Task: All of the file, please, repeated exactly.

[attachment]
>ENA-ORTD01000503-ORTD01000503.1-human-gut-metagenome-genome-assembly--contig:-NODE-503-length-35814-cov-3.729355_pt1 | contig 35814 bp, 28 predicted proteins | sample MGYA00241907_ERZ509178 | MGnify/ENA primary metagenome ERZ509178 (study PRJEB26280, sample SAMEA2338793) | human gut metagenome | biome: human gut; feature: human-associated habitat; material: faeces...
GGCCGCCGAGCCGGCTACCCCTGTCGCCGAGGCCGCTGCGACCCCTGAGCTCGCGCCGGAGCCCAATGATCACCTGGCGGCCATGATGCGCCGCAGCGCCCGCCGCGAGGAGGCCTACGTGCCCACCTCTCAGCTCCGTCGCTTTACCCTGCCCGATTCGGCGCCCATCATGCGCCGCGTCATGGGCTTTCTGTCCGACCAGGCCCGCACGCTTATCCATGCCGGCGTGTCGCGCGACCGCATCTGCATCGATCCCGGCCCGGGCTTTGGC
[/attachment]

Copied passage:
>ENA-ORTD01000503-ORTD01000503.1-human-gut-metagenome-genome-assembly--contig:-NODE-503-length-35814-cov-3.729355_pt1 | contig 35814 bp, 28 predicted proteins | sample MGYA00241907_ERZ509178 | MGnify/ENA primary metagenome ERZ509178 (study PRJEB26280, sample SAMEA2338793) | human gut metagenome | biome: human gut; feature: human-associated habitat; material: faeces...
GGCCGCCGAGCCGGCTACCCCTGTCGCCGAGGCCGCTGCGACCCCTGAGCTCGCGCCGGAGCCCAATGATCACCTGGCGGCCATGATGCGCCGCAGCGCCCGCCGCGAGGAGGCCTACGTGCCCACCTCTCAGCTCCGTCGCTTTACCCTGCCCGATTCGGCGCCCATCATGCGCCGCGTCATGGGCTTTCTGTCCGACCAGGCCCGCACGCTTATCCATGCCGGCGTGTCGCGCGACCGCATCTGCATCGATCCCGGCCCGGGCTTTGGC